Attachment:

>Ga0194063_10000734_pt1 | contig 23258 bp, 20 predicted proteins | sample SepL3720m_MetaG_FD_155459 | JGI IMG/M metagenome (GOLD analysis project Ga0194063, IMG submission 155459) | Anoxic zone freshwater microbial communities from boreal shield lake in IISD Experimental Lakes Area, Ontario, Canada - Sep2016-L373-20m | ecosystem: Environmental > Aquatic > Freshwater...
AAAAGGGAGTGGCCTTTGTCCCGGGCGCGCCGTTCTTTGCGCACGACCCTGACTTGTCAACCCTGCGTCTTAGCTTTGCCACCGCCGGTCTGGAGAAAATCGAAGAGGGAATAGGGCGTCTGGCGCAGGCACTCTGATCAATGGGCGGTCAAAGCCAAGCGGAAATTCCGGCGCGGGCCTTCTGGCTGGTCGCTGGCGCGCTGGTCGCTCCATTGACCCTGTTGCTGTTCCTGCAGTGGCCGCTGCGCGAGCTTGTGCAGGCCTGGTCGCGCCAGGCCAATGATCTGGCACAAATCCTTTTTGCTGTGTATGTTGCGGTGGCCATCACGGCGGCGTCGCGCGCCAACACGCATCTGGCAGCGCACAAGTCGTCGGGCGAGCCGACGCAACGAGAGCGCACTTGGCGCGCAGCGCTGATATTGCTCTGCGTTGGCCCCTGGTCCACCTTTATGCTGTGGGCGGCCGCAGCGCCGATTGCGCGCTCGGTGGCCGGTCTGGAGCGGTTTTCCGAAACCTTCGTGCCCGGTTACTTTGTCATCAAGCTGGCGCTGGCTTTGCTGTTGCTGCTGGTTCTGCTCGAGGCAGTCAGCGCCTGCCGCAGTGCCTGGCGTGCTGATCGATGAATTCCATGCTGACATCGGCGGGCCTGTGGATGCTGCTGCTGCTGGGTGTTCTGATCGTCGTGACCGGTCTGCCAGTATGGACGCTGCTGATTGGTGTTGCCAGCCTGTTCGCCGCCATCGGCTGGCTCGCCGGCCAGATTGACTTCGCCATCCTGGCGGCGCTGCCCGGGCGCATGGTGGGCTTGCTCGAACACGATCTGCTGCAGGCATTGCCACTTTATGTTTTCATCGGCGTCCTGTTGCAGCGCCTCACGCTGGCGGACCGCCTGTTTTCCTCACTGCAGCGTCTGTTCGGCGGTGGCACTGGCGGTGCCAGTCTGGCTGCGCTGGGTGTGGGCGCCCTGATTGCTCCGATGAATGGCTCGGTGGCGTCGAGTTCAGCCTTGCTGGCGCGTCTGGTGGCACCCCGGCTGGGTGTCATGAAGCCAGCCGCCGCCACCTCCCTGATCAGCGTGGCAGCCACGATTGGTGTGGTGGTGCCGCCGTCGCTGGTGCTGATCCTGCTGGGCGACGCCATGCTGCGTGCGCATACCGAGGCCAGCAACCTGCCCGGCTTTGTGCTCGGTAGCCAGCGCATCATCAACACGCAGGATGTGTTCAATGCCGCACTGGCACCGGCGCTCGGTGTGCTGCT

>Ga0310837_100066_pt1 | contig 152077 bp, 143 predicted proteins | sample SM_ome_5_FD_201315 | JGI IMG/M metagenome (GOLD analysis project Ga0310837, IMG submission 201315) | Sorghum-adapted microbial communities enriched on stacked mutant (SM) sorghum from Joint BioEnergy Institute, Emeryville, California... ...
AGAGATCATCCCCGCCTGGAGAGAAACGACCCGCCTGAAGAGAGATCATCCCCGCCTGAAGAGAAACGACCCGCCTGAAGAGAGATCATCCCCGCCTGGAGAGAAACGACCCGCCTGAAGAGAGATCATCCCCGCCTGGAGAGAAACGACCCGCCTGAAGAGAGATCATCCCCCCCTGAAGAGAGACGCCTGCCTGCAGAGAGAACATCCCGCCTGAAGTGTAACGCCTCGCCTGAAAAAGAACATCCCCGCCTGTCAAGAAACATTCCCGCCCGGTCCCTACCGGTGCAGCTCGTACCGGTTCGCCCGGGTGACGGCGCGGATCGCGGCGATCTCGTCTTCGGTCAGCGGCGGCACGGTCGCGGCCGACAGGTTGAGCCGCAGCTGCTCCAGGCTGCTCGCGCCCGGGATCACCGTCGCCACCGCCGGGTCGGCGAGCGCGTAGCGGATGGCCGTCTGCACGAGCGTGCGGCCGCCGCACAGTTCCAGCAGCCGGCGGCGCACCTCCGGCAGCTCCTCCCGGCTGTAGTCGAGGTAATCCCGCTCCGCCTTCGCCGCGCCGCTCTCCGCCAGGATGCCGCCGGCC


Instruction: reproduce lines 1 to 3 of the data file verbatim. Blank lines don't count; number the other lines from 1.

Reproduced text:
>Ga0194063_10000734_pt1 | contig 23258 bp, 20 predicted proteins | sample SepL3720m_MetaG_FD_155459 | JGI IMG/M metagenome (GOLD analysis project Ga0194063, IMG submission 155459) | Anoxic zone freshwater microbial communities from boreal shield lake in IISD Experimental Lakes Area, Ontario, Canada - Sep2016-L373-20m | ecosystem: Environmental > Aquatic > Freshwater...
AAAAGGGAGTGGCCTTTGTCCCGGGCGCGCCGTTCTTTGCGCACGACCCTGACTTGTCAACCCTGCGTCTTAGCTTTGCCACCGCCGGTCTGGAGAAAATCGAAGAGGGAATAGGGCGTCTGGCGCAGGCACTCTGATCAATGGGCGGTCAAAGCCAAGCGGAAATTCCGGCGCGGGCCTTCTGGCTGGTCGCTGGCGCGCTGGTCGCTCCATTGACCCTGTTGCTGTTCCTGCAGTGGCCGCTGCGCGAGCTTGTGCAGGCCTGGTCGCGCCAGGCCAATGATCTGGCACAAATCCTTTTTGCTGTGTATGTTGCGGTGGCCATCACGGCGGCGTCGCGCGCCAACACGCATCTGGCAGCGCACAAGTCGTCGGGCGAGCCGACGCAACGAGAGCGCACTTGGCGCGCAGCGCTGATATTGCTCTGCGTTGGCCCCTGGTCCACCTTTATGCTGTGGGCGGCCGCAGCGCCGATTGCGCGCTCGGTGGCCGGTCTGGAGCGGTTTTCCGAAACCTTCGTGCCCGGTTACTTTGTCATCAAGCTGGCGCTGGCTTTGCTGTTGCTGCTGGTTCTGCTCGAGGCAGTCAGCGCCTGCCGCAGTGCCTGGCGTGCTGATCGATGAATTCCATGCTGACATCGGCGGGCCTGTGGATGCTGCTGCTGCTGGGTGTTCTGATCGTCGTGACCGGTCTGCCAGTATGGACGCTGCTGATTGGTGTTGCCAGCCTGTTCGCCGCCATCGGCTGGCTCGCCGGCCAGATTGACTTCGCCATCCTGGCGGCGCTGCCCGGGCGCATGGTGGGCTTGCTCGAACACGATCTGCTGCAGGCATTGCCACTTTATGTTTTCATCGGCGTCCTGTTGCAGCGCCTCACGCTGGCGGACCGCCTGTTTTCCTCACTGCAGCGTCTGTTCGGCGGTGGCACTGGCGGTGCCAGTCTGGCTGCGCTGGGTGTGGGCGCCCTGATTGCTCCGATGAATGGCTCGGTGGCGTCGAGTTCAGCCTTGCTGGCGCGTCTGGTGGCACCCCGGCTGGGTGTCATGAAGCCAGCCGCCGCCACCTCCCTGATCAGCGTGGCAGCCACGATTGGTGTGGTGGTGCCGCCGTCGCTGGTGCTGATCCTGCTGGGCGACGCCATGCTGCGTGCGCATACCGAGGCCAGCAACCTGCCCGGCTTTGTGCTCGGTAGCCAGCGCATCATCAACACGCAGGATGTGTTCAATGCCGCACTGGCACCGGCGCTCGGTGTGCTGCT

>Ga0310837_100066_pt1 | contig 152077 bp, 143 predicted proteins | sample SM_ome_5_FD_201315 | JGI IMG/M metagenome (GOLD analysis project Ga0310837, IMG submission 201315) | Sorghum-adapted microbial communities enriched on stacked mutant (SM) sorghum from Joint BioEnergy Institute, Emeryville, California... ...